Vendors Clamber Aboard for 'Lindenhurst' Launch
- By Stephen Swoyer
- August 03, 2004
OEMs thundered out of the gate with new servers based on Intel's Xeon processors with 64-bit extensions as Intel formally launched the server platforms for the long-awaited chip this week.
The processor, code-named "Nocona," is Intel's answer to the AMD challenge of 64-bit processors that use the x86 instruction set. The AMD approach represents a significant challenge to Intel's original plan to forklift the commodity server market from 32-bit to 64-bit on its Itanium platform, which uses a different instruction set. Intel launched the Nocona processors in June at speeds of 3.6 GHz. On Monday, Intel unveiled its "Lindenhurst" dual-processor chipsets for Nocona, clearing the way for server vendors to start offering systems in the sweet spot of the x86-based market.
The dozens of vendors rolling out Nocona-Lindenhurst systems include Acer, CA Digital, Ciara Technologies, Compusys, Datanet, Egenera, Fujitsu, Gateway, HCL, Hitachi, NEC, Quanta, Samsung, Rackable Systems and Toshiba. The first tier vendors -- Dell, IBM and HP -- all have big plans for the platform.
Windows Delay a Problem
Microsoft last week played advance wet blanket to Intel’s launch festivities when it announced that the 64-bit extended editions of Windows Server 2003 and Windows XP were delayed until the first half of 2005. The company tried to make amends by announcing a newly available beta for extended systems and a swap program. The swap promotion is for customers who buy Nocona systems or 64-bit AMD systems now with 32-bit Windows Server 2003. Those customers can exchange their license for 64-bit Windows Server 2003 when it is released to manufacturing.
Stuart McRae, manager of xSeries product marketing with IBM, acknowledges Microsoft's delay puts a damper on things. “Having OS support is an important part of the ecosystem for 64-bit, but migration to 64-bit is really a staged thing. Customers rarely change their hardware and their OS at the same time,” he argues. “Obviously, we would like the Microsoft operating systems to be available next week, but I don’t’ think it will impact 64-bit adoption. Linux support for 64-bit will be available.”
Chipset Bug Not Necessarily a Show-stopper
The Windows delay isn't the only problem with the Nocona story. Intel has confirmed the existence of a bug in the Lindenhurst chipsets, the E7520 and E7320. The problem causes some systems to hang when used in with certain PCI Express peripherals.
The chip giant is expected to release an updated version of Lindenhurst in Q4. In the meantime, customers are advised to disable PCI Express in their systems or to buy only PCI Express cards that have been certified for Lindenhurst.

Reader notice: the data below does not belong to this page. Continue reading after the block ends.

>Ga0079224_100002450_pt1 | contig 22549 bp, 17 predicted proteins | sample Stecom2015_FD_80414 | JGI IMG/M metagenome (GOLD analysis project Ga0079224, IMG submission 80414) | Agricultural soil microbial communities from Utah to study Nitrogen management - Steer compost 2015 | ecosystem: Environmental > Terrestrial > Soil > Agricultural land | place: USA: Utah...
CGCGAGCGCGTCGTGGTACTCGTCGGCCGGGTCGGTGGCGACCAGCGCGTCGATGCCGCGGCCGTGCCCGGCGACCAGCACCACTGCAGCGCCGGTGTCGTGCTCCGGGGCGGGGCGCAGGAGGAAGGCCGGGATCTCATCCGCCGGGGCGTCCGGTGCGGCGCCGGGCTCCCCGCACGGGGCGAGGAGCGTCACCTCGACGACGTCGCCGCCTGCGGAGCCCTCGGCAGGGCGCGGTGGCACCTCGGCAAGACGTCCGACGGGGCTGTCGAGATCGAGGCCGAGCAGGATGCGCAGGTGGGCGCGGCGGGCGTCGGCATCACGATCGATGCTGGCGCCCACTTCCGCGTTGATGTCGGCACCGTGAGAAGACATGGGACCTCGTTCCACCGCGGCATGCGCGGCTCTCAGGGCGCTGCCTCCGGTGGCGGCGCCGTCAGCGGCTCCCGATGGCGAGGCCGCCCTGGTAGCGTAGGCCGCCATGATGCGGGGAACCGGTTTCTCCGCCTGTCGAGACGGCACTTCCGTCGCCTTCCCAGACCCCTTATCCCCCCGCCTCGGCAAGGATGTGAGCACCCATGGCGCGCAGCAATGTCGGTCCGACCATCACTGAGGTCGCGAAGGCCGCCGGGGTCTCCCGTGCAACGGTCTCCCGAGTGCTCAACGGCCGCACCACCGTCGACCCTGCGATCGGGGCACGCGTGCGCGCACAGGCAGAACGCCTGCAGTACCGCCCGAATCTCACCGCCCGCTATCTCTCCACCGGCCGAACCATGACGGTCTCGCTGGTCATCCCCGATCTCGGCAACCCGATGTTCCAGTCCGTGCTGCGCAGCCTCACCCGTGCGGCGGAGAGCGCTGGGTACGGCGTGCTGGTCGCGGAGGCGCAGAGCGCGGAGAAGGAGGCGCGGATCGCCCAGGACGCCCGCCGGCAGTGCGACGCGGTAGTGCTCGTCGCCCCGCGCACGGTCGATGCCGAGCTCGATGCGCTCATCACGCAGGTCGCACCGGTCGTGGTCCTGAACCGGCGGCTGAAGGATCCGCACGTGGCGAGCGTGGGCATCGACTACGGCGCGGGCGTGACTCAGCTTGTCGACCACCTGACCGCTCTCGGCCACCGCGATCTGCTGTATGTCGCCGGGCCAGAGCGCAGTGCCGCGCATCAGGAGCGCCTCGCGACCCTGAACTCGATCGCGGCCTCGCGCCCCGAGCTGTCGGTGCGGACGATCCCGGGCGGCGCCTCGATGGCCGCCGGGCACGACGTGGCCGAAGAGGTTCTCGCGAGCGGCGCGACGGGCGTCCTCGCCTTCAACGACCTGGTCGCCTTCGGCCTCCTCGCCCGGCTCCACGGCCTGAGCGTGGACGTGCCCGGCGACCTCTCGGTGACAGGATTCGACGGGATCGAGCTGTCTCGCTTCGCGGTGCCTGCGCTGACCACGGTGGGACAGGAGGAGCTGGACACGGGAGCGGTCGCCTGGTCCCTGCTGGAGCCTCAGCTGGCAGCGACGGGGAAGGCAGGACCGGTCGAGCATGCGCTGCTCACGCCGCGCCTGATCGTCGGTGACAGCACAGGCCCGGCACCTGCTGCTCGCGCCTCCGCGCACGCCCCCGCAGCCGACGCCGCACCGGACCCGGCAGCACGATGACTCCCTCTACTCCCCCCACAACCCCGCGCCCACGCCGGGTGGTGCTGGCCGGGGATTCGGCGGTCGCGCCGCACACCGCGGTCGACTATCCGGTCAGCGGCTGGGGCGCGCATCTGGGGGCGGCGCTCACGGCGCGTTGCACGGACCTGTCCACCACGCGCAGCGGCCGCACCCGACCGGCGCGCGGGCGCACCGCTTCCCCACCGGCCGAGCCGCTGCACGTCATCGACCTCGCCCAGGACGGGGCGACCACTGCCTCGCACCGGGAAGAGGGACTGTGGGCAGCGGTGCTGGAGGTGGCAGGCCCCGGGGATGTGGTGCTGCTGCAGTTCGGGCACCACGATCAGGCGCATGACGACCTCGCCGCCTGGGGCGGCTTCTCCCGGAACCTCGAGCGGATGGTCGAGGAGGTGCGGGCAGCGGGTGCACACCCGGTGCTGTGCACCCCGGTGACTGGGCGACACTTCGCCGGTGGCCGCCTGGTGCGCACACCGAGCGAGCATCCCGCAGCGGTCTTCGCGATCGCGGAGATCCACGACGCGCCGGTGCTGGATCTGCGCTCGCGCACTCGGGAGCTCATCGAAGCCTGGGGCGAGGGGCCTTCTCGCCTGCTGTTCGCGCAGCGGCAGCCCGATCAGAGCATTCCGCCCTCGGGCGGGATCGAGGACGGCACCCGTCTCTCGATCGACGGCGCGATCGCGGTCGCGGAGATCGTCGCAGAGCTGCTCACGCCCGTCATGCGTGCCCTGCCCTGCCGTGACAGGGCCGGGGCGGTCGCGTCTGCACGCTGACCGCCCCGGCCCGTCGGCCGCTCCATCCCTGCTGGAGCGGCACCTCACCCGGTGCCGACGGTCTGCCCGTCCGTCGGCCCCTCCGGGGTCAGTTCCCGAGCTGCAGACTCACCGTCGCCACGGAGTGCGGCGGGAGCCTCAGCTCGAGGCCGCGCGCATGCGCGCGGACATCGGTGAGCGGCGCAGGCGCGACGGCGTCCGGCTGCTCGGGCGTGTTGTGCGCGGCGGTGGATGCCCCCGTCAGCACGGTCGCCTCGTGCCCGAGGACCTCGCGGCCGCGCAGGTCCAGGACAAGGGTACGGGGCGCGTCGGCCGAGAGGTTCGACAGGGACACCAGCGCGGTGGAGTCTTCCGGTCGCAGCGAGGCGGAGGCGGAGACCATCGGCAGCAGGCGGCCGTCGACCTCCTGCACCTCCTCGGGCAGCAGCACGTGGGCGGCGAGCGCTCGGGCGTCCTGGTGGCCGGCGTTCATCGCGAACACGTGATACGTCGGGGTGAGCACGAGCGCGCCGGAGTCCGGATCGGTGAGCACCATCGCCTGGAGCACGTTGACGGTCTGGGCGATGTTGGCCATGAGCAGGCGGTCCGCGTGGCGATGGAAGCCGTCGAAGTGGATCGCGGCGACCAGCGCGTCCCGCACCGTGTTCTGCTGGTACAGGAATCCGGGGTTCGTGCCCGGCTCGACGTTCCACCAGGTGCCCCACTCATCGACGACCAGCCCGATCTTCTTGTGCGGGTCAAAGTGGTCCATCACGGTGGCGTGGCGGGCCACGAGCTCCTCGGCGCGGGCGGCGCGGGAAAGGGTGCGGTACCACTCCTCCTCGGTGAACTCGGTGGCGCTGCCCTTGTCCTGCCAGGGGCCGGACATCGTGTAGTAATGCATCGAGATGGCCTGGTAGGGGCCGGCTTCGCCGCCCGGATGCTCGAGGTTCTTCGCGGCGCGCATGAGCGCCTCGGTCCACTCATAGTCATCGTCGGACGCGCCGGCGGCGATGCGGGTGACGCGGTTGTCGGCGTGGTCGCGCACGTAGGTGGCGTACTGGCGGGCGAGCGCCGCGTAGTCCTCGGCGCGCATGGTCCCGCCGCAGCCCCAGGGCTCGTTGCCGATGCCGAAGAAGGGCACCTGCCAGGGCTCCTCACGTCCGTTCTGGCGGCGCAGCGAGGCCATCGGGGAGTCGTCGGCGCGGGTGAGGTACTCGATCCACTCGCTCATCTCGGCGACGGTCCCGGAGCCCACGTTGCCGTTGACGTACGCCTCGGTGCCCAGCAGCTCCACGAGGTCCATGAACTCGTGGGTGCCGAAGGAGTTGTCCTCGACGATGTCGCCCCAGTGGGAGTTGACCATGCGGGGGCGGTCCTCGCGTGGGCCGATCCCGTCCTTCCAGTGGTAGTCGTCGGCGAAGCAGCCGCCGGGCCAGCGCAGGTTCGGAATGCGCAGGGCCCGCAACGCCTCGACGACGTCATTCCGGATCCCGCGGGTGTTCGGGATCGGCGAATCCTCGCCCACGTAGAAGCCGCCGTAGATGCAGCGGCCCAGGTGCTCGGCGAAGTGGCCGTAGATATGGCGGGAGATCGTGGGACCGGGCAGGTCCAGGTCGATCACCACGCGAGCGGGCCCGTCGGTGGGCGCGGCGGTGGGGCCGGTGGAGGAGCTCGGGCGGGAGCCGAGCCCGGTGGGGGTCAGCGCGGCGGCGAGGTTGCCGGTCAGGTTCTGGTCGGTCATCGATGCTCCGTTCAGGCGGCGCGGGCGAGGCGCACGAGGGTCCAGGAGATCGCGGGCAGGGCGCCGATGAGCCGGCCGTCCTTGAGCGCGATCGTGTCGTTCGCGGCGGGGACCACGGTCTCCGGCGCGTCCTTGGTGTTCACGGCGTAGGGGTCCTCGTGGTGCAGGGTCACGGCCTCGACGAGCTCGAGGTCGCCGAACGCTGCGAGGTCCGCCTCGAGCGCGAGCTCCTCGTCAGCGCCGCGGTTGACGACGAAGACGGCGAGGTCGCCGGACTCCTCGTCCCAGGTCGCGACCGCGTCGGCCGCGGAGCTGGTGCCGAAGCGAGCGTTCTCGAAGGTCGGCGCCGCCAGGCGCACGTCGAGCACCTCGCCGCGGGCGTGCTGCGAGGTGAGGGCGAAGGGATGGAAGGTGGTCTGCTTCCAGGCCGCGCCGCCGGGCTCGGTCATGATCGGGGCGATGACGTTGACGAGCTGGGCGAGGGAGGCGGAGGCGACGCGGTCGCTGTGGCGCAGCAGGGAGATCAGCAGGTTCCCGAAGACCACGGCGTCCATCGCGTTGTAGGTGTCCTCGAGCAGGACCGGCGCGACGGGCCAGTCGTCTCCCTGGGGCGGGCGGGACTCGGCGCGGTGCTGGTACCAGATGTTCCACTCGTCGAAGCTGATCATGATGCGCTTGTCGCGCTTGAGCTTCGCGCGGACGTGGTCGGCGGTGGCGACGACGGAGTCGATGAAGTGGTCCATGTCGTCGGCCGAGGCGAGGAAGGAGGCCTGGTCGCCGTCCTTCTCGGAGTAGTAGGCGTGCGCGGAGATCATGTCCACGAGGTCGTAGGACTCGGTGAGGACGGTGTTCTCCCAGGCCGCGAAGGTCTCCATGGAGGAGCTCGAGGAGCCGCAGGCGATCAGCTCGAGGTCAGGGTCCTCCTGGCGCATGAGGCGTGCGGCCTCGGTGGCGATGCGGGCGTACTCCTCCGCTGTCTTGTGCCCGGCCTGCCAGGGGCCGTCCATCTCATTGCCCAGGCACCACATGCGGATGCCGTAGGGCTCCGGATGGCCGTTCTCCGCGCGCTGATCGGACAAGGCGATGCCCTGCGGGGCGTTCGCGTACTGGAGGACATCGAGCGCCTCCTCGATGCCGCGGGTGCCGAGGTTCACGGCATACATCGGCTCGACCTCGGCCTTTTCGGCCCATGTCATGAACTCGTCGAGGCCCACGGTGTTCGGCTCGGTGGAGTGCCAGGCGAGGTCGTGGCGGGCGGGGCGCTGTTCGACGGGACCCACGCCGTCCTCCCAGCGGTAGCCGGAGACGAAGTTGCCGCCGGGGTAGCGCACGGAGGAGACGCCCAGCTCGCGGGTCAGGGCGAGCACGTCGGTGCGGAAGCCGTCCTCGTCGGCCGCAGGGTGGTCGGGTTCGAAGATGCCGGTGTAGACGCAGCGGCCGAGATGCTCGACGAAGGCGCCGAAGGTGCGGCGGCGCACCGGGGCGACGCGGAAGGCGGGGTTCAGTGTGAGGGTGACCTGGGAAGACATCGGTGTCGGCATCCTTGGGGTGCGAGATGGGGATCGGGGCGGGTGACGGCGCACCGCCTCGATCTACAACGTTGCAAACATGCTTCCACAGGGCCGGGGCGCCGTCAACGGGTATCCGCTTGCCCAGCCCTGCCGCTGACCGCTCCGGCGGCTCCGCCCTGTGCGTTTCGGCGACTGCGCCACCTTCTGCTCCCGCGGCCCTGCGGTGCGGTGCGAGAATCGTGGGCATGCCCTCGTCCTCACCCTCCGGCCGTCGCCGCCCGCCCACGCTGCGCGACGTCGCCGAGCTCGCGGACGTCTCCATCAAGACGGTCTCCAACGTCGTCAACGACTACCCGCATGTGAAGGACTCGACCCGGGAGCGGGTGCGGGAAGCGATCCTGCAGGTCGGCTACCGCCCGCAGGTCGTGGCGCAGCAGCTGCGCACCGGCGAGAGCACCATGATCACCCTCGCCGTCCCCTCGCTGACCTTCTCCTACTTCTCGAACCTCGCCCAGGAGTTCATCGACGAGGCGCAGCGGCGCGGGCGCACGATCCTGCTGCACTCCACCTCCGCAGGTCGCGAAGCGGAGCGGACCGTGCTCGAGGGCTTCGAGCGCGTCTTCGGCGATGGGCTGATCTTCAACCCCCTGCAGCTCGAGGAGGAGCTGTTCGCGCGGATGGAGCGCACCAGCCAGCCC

IBM Touts Mainframe Technology in Nocona Systems
IBM is touting dual-processor, Nocona-powered systems enabled by technology it claims it originally developed for its mainframes.
IBM officials argue that the jump from 32- to 64-bit processors -- which draw more power and can access more banks of memory -- requires more sophisticated cooling. Enter IBM’s eXtended Design Architecture (XDA), and – more to the point – a feature called Calibrated Vectored Cooling (CVC), which optimizes the path of cooled air flow through the system.
IBM says that CVC lets it offer denser Nocona-powered systems than its competitors. To that end, Big Blue is introducing eight new Nocona-based systems, including a blade server, the JS20. That’s a substantial commitment from a vendor (IBM) that was comparatively slow to embrace Intel’s full-fledged 64-bit chip, Itanium 2.
IBM’s reasoning, says McRae, is that the Intel server market, while commoditized, is receptive to value-added innovation. “There’s this perception that the Intel server market, certainly the uni- and two-way space, is commoditized. But our company is treating it like it’s not a commoditized market, because we believe that innovation is alive and well,” he argues.
“We’re incorporating the things we’ve learned in the mainframe space, as well as the Top 500 computing space,” McRae says. “So the big thing customers in this [x86 space] are dealing with -- the new things they’re incorporating in servers are very hot. Once they get into the data center, managing these servers, managing this heat, is a big problem.”
Other features that Big Blue is positioning as “innovations” in its new Nocona-powered systems include an externally visible version of its LightPath diagnostic technology, along with a new version of IBM Director, its management and provisioning tool for Intel-based systems. LightPath allows administrators or repair technicians to consult an LED control panel mounted on the surface of IBM’s xSeries systems to identify hardware failures. IBM Director 4.2 now boasts expanded support for Linux, color-coded system health status updates and enhanced security for remote console and power control.
McRae says IBM’s Nocona-powered xSeries systems also support double the memory of their predecessors (16 GB); hot-swap redundant cooling and power supplies; and simple swap Serial-ATA drives.
Dell, HP Prep Nocona-based Entries
Dell is expected to release four Nocona-powered models: two stand-alone systems (the PowerEdge 1800 and PowerEdge 2800), as well as two rack-mountable servers (the PowerEdge 1850 and PowerEdge 2850).
HP plans five new Nocona-based products: two rack-mounted servers (the 1U ProLiant DL360 G4 and the 2U DL380 G4), as well as the ML350 G4 and ML370 G4 standalone servers. In early September, HP will introduce a Nocona-powered blade system, an updated version of its BL20.
Stephen Swoyer is a Nashville, TN-based freelance journalist who writes about technology.